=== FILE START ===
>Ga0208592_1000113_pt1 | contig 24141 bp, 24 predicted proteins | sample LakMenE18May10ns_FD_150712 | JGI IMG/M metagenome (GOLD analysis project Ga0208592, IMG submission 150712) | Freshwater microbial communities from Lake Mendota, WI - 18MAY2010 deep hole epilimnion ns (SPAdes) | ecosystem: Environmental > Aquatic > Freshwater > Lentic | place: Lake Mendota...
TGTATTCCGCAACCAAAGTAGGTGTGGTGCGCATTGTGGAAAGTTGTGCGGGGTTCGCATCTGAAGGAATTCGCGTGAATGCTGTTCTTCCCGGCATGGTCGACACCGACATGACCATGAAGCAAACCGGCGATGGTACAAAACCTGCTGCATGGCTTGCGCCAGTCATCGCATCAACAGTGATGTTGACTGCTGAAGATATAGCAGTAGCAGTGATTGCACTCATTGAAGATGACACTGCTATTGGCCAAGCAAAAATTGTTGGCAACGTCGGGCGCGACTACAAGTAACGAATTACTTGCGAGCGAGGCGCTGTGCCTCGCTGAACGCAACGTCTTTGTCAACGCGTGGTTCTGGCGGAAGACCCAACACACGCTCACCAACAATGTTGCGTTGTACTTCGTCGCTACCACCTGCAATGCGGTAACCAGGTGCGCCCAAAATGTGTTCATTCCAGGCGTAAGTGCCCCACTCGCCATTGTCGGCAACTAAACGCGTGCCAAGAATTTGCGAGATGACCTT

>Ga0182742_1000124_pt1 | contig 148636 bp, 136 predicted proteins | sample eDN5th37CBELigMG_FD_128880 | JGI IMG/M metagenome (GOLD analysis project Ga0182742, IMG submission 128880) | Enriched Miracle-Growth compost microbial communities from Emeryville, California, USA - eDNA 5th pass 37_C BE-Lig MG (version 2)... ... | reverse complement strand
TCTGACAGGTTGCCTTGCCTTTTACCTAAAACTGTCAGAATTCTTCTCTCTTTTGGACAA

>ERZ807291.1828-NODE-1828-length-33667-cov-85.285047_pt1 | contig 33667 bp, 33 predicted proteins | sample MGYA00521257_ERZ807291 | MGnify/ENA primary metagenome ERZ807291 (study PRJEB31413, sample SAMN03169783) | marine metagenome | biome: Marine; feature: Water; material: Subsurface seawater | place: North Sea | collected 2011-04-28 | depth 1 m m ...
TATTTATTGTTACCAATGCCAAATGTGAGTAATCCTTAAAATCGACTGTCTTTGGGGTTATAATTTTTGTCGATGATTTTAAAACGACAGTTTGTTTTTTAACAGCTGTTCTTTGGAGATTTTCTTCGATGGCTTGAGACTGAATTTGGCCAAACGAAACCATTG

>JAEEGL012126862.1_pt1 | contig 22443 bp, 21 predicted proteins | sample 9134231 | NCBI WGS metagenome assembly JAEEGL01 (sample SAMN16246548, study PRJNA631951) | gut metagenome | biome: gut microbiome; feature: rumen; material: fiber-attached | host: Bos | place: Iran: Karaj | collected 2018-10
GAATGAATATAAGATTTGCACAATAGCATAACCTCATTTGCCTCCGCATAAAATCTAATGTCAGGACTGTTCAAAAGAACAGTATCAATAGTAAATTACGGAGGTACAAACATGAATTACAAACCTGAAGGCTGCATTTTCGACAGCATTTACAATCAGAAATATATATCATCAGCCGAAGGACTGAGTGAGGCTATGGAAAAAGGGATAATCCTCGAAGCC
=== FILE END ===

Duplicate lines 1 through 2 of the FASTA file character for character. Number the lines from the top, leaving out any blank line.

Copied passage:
>Ga0208592_1000113_pt1 | contig 24141 bp, 24 predicted proteins | sample LakMenE18May10ns_FD_150712 | JGI IMG/M metagenome (GOLD analysis project Ga0208592, IMG submission 150712) | Freshwater microbial communities from Lake Mendota, WI - 18MAY2010 deep hole epilimnion ns (SPAdes) | ecosystem: Environmental > Aquatic > Freshwater > Lentic | place: Lake Mendota...
TGTATTCCGCAACCAAAGTAGGTGTGGTGCGCATTGTGGAAAGTTGTGCGGGGTTCGCATCTGAAGGAATTCGCGTGAATGCTGTTCTTCCCGGCATGGTCGACACCGACATGACCATGAAGCAAACCGGCGATGGTACAAAACCTGCTGCATGGCTTGCGCCAGTCATCGCATCAACAGTGATGTTGACTGCTGAAGATATAGCAGTAGCAGTGATTGCACTCATTGAAGATGACACTGCTATTGGCCAAGCAAAAATTGTTGGCAACGTCGGGCGCGACTACAAGTAACGAATTACTTGCGAGCGAGGCGCTGTGCCTCGCTGAACGCAACGTCTTTGTCAACGCGTGGTTCTGGCGGAAGACCCAACACACGCTCACCAACAATGTTGCGTTGTACTTCGTCGCTACCACCTGCAATGCGGTAACCAGGTGCGCCCAAAATGTGTTCATTCCAGGCGTAAGTGCCCCACTCGCCATTGTCGGCAACTAAACGCGTGCCAAGAATTTGCGAGATGACCTT